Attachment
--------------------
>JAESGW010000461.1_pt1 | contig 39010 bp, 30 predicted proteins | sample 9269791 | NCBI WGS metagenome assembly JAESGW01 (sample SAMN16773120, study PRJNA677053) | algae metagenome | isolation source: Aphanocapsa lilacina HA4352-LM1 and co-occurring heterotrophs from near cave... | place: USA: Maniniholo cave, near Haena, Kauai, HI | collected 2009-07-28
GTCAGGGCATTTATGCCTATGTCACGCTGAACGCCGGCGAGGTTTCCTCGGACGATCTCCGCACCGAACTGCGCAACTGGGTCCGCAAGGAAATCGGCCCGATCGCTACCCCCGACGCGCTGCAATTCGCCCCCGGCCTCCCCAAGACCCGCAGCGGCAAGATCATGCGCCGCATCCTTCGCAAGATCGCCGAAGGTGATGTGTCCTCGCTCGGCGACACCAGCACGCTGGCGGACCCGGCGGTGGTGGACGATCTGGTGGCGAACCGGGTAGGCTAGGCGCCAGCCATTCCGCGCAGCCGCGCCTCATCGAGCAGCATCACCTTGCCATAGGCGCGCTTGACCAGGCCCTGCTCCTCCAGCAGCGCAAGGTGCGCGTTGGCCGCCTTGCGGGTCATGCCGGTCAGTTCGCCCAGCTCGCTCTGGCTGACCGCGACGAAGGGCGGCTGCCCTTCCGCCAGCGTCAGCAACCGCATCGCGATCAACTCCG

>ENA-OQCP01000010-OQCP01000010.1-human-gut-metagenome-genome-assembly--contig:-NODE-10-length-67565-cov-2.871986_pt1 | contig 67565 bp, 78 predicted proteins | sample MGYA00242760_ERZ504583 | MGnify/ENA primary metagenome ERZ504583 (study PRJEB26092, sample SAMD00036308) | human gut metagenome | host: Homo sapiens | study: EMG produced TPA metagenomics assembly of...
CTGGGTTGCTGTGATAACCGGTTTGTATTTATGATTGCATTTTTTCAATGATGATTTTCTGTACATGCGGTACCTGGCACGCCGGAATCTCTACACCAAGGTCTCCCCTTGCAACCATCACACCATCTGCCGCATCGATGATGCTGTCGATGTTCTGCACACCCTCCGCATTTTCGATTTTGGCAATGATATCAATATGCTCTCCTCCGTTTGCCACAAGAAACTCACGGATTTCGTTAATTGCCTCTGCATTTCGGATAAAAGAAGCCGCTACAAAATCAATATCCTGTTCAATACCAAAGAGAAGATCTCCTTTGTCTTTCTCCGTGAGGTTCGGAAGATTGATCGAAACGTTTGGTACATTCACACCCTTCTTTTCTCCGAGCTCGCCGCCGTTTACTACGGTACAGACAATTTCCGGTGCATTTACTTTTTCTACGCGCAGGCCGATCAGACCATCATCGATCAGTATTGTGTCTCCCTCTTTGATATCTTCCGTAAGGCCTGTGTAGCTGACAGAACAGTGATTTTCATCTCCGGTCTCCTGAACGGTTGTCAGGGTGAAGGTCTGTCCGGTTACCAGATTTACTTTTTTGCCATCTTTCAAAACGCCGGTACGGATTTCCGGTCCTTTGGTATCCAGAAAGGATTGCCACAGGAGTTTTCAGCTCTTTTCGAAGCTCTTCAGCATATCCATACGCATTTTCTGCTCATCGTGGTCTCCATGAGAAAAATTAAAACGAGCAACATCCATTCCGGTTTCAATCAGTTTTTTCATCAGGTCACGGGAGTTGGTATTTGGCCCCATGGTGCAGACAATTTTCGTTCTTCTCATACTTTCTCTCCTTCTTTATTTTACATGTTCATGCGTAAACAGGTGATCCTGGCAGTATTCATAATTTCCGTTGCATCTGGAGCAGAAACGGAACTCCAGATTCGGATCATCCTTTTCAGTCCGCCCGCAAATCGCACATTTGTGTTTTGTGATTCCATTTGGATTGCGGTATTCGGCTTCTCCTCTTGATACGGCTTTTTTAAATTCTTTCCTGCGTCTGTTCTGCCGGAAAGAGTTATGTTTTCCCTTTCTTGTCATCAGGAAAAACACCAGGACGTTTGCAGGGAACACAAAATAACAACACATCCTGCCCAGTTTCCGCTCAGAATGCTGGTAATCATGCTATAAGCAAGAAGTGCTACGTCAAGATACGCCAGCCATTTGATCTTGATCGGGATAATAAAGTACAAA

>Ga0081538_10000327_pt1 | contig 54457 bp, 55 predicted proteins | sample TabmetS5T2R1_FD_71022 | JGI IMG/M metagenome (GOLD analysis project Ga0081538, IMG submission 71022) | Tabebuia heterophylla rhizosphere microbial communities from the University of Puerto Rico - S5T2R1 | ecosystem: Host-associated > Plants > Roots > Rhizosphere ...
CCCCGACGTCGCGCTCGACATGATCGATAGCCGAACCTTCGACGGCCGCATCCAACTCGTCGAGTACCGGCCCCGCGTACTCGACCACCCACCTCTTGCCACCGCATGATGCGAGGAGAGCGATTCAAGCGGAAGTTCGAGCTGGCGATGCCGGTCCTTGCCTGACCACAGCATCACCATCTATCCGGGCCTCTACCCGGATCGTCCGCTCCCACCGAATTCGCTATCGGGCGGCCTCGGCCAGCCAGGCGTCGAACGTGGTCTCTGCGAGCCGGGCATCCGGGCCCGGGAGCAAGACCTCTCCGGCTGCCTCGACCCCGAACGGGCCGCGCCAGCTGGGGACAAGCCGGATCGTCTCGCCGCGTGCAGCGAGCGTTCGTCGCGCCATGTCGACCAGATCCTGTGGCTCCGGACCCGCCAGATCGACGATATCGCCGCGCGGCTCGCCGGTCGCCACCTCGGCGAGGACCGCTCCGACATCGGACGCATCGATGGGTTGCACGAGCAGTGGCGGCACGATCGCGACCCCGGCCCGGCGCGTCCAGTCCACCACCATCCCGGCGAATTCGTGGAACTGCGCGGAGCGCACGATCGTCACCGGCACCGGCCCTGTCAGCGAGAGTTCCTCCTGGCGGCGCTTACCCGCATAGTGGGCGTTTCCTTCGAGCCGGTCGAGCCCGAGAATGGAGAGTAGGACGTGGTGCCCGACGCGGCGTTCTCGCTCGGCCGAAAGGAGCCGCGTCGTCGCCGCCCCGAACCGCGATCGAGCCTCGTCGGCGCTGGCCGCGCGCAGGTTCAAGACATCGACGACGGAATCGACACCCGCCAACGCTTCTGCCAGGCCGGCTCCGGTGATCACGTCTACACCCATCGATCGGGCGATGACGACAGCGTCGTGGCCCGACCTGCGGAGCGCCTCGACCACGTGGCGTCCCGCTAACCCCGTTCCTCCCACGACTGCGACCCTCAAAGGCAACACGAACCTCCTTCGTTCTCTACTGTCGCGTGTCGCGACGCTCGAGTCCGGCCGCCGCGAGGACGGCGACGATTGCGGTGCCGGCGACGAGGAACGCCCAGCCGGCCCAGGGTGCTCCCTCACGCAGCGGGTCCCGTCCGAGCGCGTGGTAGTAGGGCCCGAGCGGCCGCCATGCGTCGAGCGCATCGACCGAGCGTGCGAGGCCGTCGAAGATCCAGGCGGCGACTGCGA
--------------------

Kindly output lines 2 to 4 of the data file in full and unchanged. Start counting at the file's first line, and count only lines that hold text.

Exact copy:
GTCAGGGCATTTATGCCTATGTCACGCTGAACGCCGGCGAGGTTTCCTCGGACGATCTCCGCACCGAACTGCGCAACTGGGTCCGCAAGGAAATCGGCCCGATCGCTACCCCCGACGCGCTGCAATTCGCCCCCGGCCTCCCCAAGACCCGCAGCGGCAAGATCATGCGCCGCATCCTTCGCAAGATCGCCGAAGGTGATGTGTCCTCGCTCGGCGACACCAGCACGCTGGCGGACCCGGCGGTGGTGGACGATCTGGTGGCGAACCGGGTAGGCTAGGCGCCAGCCATTCCGCGCAGCCGCGCCTCATCGAGCAGCATCACCTTGCCATAGGCGCGCTTGACCAGGCCCTGCTCCTCCAGCAGCGCAAGGTGCGCGTTGGCCGCCTTGCGGGTCATGCCGGTCAGTTCGCCCAGCTCGCTCTGGCTGACCGCGACGAAGGGCGGCTGCCCTTCCGCCAGCGTCAGCAACCGCATCGCGATCAACTCCG

>ENA-OQCP01000010-OQCP01000010.1-human-gut-metagenome-genome-assembly--contig:-NODE-10-length-67565-cov-2.871986_pt1 | contig 67565 bp, 78 predicted proteins | sample MGYA00242760_ERZ504583 | MGnify/ENA primary metagenome ERZ504583 (study PRJEB26092, sample SAMD00036308) | human gut metagenome | host: Homo sapiens | study: EMG produced TPA metagenomics assembly of...
CTGGGTTGCTGTGATAACCGGTTTGTATTTATGATTGCATTTTTTCAATGATGATTTTCTGTACATGCGGTACCTGGCACGCCGGAATCTCTACACCAAGGTCTCCCCTTGCAACCATCACACCATCTGCCGCATCGATGATGCTGTCGATGTTCTGCACACCCTCCGCATTTTCGATTTTGGCAATGATATCAATATGCTCTCCTCCGTTTGCCACAAGAAACTCACGGATTTCGTTAATTGCCTCTGCATTTCGGATAAAAGAAGCCGCTACAAAATCAATATCCTGTTCAATACCAAAGAGAAGATCTCCTTTGTCTTTCTCCGTGAGGTTCGGAAGATTGATCGAAACGTTTGGTACATTCACACCCTTCTTTTCTCCGAGCTCGCCGCCGTTTACTACGGTACAGACAATTTCCGGTGCATTTACTTTTTCTACGCGCAGGCCGATCAGACCATCATCGATCAGTATTGTGTCTCCCTCTTTGATATCTTCCGTAAGGCCTGTGTAGCTGACAGAACAGTGATTTTCATCTCCGGTCTCCTGAACGGTTGTCAGGGTGAAGGTCTGTCCGGTTACCAGATTTACTTTTTTGCCATCTTTCAAAACGCCGGTACGGATTTCCGGTCCTTTGGTATCCAGAAAGGATTGCCACAGGAGTTTTCAGCTCTTTTCGAAGCTCTTCAGCATATCCATACGCATTTTCTGCTCATCGTGGTCTCCATGAGAAAAATTAAAACGAGCAACATCCATTCCGGTTTCAATCAGTTTTTTCATCAGGTCACGGGAGTTGGTATTTGGCCCCATGGTGCAGACAATTTTCGTTCTTCTCATACTTTCTCTCCTTCTTTATTTTACATGTTCATGCGTAAACAGGTGATCCTGGCAGTATTCATAATTTCCGTTGCATCTGGAGCAGAAACGGAACTCCAGATTCGGATCATCCTTTTCAGTCCGCCCGCAAATCGCACATTTGTGTTTTGTGATTCCATTTGGATTGCGGTATTCGGCTTCTCCTCTTGATACGGCTTTTTTAAATTCTTTCCTGCGTCTGTTCTGCCGGAAAGAGTTATGTTTTCCCTTTCTTGTCATCAGGAAAAACACCAGGACGTTTGCAGGGAACACAAAATAACAACACATCCTGCCCAGTTTCCGCTCAGAATGCTGGTAATCATGCTATAAGCAAGAAGTGCTACGTCAAGATACGCCAGCCATTTGATCTTGATCGGGATAATAAAGTACAAA